By 1850 over 100 telegraph companies operating under three patents had incorporated in the United States. By 1861, the industry had integrated into six regional monopolists that were merged into Western Union by 1866. I focus on the period between 1852 and the beginning of the Civil War, as this is where the bulk of the system integration, or the integration of connecting lines, occurred. Other explanations of integration concerning market power account for much of the integration in the industry, but in this paper I focus on efficiency explanations of integration. A high quality network transmits messages to their final destination quickly and without errors. Messages traveling from St. Louis to Boston could travel over the lines of five different firms in 1850. The probability that the recipient received the correct message was influenced both by the investments in infrastructure made by firms along the route and the costs of switching messages between firms. The first problem faced by early telegraph entrepreneurs was one of uncoordinated investment and interdependent quality. The relevant question is whether a network with separately owned components would invest in a higher or lower quality infrastructure than an integrated monopolist. A simple model of uncoordinated investment in a network yields the result that a non-unified network offers lower quality infrastructure than an integrated monopolist. This basic insight is attributed to the propensity of networks to "double-marginalize" when pricing intermediate goods. In terms of telegraph quality, since no firm captured all the benefits of constructing a high quality line, they invested in a lower quality infrastructure than an integrated monopolist.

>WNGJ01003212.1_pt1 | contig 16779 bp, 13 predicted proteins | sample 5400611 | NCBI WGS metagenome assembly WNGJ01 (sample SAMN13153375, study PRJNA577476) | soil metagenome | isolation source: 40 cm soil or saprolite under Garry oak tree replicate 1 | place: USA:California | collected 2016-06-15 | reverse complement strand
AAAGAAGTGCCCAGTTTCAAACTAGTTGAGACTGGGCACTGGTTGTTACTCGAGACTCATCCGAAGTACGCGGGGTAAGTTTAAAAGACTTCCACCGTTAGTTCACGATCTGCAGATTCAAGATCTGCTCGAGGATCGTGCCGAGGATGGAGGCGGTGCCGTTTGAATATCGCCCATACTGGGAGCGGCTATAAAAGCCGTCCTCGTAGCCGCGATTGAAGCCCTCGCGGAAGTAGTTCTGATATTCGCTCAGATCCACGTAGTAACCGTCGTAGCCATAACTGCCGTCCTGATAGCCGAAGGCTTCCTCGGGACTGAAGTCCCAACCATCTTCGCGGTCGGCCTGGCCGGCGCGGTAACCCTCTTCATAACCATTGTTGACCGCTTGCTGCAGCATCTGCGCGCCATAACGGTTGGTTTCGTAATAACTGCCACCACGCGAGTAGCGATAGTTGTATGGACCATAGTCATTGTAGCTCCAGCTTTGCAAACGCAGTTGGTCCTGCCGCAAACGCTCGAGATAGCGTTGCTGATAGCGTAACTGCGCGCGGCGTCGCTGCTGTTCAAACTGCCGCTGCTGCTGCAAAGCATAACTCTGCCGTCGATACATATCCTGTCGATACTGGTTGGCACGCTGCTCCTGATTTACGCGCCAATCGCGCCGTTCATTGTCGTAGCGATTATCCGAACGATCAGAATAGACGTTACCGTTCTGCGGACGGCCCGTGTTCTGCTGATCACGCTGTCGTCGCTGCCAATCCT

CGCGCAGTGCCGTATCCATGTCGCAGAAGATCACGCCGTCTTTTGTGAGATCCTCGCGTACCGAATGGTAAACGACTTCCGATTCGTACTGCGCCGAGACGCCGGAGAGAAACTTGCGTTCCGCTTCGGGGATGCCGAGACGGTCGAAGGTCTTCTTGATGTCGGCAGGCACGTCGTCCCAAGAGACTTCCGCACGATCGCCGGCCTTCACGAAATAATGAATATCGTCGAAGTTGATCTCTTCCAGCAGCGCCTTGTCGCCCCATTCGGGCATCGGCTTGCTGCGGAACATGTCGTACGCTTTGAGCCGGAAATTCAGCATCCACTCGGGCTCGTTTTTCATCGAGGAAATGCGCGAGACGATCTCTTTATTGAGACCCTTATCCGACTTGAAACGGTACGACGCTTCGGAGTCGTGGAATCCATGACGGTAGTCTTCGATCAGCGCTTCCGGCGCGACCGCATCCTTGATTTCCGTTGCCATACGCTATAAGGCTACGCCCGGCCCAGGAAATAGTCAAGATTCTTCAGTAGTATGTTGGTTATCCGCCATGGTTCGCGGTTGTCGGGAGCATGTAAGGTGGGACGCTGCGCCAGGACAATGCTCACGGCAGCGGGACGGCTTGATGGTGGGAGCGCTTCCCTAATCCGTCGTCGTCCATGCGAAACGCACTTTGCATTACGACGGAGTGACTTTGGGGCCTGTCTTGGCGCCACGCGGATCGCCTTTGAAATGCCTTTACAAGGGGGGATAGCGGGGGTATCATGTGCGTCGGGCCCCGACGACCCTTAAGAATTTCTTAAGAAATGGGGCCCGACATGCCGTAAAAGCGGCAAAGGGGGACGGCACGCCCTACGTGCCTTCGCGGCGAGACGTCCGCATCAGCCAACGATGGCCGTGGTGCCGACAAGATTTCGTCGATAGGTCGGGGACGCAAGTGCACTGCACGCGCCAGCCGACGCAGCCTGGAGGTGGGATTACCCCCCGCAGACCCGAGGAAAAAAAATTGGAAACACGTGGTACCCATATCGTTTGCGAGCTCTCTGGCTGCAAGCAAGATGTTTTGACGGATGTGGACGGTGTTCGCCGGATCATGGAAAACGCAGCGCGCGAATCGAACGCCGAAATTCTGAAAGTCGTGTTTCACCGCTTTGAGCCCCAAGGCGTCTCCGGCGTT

Telegraph demand was a function of the price of sending messages and the combined quality of all the firms operating in the system. For instance, many of the messages transmitted from Pittsburgh to Philadelphia were transferred to another line and sent onwards to New York. The demand for telegraphic services from Pittsburgh to Philadelphia was based in part on the probability that the message was correctly transmitted on the New York line. This gave the Pittsburgh to Philadelphia line the incentive to under-invest in quality and free-ride off the other lines in the network. According to the model, integrating a network lowers price, increases quality, and increases the profitability of the system. Although quality and profitability increased after integration, the barriers to entry that a complete integrated system offered tended to raise prices during the 1850s.